Last updated on: 4/15/2024 | Author:

Should the U.S. Continue the DACA Program?

DACA (Deferred Action for Childhood Arrivals) is an Obama administration policy implemented on June 15, 2012. DACA prevents the deportation of some undocumented immigrants who arrived in the United States as children and allows those immigrants to get work permits. The undocumented immigrants who participate in the program are referred to as Dreamers, a reference to the DREAM Act (Development, Relief, and Education for Alien Minors Act) that was first introduced in the Senate on Aug. 1, 2001 by Orrin Hatch (R-UT) but did not pass. For more on DACA, explore the ProCon debate.

PRO (yes)


Joe Biden:

“Dreamers are Americans. Many have spent the majority of their lives in the United States. They are our doctors, our teachers, and our small business owners. Dreamers strengthen our economy, enrich our workplaces, and during the COVID-19 pandemic, many served their communities on the frontlines…. My Administration is committed to providing Dreamers the opportunities and support they need to succeed. That’s why in April I announced a plan to expand health coverage for DACA recipients, and directed the Department of Homeland Security to ‘preserve and fortify’ DACA.

While Vice President Harris and I will continue fighting to pass legislation to protect Dreamers and create a path to citizenship, only Congress can provide permanent and lasting stability for these young people and their families. Congress must act to protect our Dreamers.”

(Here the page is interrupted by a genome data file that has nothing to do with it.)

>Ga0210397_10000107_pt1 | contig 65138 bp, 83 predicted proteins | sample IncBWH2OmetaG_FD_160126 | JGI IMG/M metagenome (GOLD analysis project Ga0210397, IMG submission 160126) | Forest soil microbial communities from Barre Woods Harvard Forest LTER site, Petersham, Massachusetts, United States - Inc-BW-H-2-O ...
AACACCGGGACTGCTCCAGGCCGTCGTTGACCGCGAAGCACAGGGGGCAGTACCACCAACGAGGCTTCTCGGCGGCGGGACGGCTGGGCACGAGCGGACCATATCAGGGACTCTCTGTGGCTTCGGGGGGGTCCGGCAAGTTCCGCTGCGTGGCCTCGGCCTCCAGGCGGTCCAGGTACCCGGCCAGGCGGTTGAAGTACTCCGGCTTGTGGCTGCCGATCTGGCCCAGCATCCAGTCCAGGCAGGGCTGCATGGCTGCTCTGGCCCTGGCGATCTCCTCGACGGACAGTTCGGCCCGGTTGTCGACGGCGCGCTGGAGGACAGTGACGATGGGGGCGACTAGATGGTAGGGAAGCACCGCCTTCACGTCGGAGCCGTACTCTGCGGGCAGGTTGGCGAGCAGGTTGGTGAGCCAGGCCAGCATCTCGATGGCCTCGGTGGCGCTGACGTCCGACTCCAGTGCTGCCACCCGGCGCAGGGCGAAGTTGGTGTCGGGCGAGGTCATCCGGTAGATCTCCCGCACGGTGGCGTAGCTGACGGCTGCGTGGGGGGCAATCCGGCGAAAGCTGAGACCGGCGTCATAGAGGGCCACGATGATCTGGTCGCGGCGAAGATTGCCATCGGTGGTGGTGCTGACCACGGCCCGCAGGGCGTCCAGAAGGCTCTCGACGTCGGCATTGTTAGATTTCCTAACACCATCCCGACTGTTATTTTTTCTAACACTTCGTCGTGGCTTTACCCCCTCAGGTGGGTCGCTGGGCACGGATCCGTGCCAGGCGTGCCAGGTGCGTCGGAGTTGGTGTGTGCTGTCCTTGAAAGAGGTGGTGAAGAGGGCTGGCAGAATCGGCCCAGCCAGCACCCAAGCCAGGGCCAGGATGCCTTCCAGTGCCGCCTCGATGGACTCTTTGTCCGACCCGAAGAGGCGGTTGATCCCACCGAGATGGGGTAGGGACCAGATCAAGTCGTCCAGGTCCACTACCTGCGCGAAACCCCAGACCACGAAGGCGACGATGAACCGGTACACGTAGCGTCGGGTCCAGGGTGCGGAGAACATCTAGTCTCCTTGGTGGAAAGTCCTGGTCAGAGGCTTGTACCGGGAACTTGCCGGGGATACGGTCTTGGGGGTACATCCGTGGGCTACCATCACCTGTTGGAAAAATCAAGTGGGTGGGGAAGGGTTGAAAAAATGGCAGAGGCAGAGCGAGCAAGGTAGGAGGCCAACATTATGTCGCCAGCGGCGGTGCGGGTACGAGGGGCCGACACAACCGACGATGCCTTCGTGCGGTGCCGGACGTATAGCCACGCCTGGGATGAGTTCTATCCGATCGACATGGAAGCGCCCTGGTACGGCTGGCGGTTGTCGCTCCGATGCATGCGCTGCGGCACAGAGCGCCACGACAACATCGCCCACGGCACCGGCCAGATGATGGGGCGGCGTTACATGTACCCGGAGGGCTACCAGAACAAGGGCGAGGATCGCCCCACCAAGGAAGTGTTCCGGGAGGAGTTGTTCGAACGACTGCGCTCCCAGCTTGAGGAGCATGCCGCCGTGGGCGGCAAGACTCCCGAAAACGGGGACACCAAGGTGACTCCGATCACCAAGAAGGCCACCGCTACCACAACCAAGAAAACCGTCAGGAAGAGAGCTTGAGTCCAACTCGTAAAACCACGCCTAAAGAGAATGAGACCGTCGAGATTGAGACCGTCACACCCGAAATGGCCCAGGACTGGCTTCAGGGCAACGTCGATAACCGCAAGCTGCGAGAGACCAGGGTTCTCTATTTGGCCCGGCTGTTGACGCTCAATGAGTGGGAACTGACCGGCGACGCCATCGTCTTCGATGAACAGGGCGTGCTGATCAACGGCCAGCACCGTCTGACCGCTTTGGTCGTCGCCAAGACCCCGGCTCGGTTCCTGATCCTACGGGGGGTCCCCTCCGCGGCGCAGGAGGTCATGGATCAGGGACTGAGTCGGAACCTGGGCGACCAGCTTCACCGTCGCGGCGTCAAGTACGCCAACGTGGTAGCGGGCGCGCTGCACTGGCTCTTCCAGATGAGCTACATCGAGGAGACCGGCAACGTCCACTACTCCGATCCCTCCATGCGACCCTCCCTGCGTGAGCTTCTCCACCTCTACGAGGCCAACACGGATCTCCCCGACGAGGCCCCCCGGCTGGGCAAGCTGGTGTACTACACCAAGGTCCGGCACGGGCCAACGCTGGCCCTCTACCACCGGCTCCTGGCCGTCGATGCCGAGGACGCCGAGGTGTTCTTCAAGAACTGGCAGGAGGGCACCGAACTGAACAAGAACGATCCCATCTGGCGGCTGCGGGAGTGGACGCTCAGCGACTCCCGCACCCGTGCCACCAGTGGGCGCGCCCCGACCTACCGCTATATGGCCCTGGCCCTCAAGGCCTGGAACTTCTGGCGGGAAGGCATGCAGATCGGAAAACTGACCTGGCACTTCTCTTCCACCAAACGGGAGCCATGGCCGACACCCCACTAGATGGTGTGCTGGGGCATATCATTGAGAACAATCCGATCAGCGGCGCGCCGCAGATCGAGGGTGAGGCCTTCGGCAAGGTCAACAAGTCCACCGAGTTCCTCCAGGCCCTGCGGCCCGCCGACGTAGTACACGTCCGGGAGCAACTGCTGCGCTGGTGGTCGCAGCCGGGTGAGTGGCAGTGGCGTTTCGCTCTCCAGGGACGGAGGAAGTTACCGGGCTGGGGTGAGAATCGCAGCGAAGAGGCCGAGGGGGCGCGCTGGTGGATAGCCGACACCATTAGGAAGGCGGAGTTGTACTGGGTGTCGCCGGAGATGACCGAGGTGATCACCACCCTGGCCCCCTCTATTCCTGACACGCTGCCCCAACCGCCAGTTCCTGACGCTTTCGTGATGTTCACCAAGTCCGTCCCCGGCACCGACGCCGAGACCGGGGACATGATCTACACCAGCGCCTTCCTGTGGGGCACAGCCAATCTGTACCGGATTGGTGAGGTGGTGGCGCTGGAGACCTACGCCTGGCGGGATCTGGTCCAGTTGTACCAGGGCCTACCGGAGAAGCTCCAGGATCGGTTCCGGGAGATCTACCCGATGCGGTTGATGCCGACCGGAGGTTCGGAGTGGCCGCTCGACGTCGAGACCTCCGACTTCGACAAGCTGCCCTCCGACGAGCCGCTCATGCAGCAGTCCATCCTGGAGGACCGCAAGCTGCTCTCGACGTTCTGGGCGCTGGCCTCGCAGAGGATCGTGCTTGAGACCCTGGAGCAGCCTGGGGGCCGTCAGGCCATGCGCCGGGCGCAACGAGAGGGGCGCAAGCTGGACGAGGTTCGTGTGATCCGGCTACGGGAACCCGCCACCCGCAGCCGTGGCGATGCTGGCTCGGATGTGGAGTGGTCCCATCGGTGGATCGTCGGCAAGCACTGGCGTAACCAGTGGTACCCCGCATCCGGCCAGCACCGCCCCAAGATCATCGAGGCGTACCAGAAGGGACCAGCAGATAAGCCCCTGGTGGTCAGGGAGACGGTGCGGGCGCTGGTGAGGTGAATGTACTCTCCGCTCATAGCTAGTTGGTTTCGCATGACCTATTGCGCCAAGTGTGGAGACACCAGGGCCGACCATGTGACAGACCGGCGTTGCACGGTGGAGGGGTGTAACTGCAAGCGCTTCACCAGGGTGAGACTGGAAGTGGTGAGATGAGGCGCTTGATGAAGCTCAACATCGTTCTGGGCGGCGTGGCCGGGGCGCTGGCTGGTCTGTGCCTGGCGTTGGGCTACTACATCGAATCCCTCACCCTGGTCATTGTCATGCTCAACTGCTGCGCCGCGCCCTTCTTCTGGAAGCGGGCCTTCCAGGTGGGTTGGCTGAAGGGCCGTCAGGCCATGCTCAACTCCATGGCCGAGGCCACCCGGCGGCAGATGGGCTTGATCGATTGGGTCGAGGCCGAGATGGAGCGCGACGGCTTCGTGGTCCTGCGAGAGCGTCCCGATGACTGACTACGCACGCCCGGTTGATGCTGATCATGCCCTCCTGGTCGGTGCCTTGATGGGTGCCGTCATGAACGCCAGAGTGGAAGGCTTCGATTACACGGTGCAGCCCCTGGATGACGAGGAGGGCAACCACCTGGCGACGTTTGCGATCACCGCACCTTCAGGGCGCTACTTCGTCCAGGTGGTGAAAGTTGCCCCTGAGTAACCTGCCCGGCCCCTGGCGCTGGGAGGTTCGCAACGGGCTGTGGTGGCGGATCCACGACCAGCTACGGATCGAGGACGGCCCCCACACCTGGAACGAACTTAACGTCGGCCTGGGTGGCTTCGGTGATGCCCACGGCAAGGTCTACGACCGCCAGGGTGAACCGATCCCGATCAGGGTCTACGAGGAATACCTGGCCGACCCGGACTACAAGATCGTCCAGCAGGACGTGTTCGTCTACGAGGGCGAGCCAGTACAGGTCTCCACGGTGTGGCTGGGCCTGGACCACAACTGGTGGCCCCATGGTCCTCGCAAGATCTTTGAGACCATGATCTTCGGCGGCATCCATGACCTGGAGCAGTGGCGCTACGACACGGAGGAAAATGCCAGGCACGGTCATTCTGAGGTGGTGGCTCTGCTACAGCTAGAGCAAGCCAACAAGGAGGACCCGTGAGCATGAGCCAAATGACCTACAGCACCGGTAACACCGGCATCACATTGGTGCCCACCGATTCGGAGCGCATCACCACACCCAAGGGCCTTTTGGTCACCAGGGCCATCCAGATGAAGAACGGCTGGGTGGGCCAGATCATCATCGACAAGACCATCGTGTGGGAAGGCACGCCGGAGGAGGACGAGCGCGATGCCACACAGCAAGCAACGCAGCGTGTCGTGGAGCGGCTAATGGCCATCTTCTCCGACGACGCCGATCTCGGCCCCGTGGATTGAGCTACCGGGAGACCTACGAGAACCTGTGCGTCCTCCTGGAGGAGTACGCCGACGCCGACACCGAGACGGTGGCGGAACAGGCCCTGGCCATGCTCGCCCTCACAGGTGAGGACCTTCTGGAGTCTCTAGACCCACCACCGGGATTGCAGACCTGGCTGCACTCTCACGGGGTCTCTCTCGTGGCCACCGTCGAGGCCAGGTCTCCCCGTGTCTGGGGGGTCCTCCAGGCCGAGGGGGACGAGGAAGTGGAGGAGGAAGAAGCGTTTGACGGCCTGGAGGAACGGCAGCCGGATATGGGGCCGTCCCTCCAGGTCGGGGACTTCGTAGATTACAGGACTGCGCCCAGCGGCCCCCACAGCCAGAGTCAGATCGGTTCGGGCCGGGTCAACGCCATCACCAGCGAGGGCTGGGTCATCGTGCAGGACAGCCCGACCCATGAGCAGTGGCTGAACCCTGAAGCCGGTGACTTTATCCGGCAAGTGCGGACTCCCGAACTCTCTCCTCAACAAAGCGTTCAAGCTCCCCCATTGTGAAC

White House, “Statement from President Joe Biden on the Anniversary of DACA,”, June 15, 2023

CON (no)


Donald Trump:

Editors’ Note: On Sep. 5, 2017, the Trump administration ended DACA. The U.S. Supreme Court later ruled that the decision to end the program was “done in an arbitrary and capricious manner,” and that the program must be restored. Trump had previously expressed conflicting opinions on DACA.


Sources for Editors’ Note: Homeland Security, “Rescission Of Deferred Action For Childhood Arrivals (DACA),”, Sep. 5, 2017
National Immigration Law Center, “ALERT Supreme Court Overturns Trump Administration’s Termination of DACA,”, June 22, 2020

Not Clear or Not Found

Robert F. Kennedy, Jr:

No position as of Apr. 9, 2024.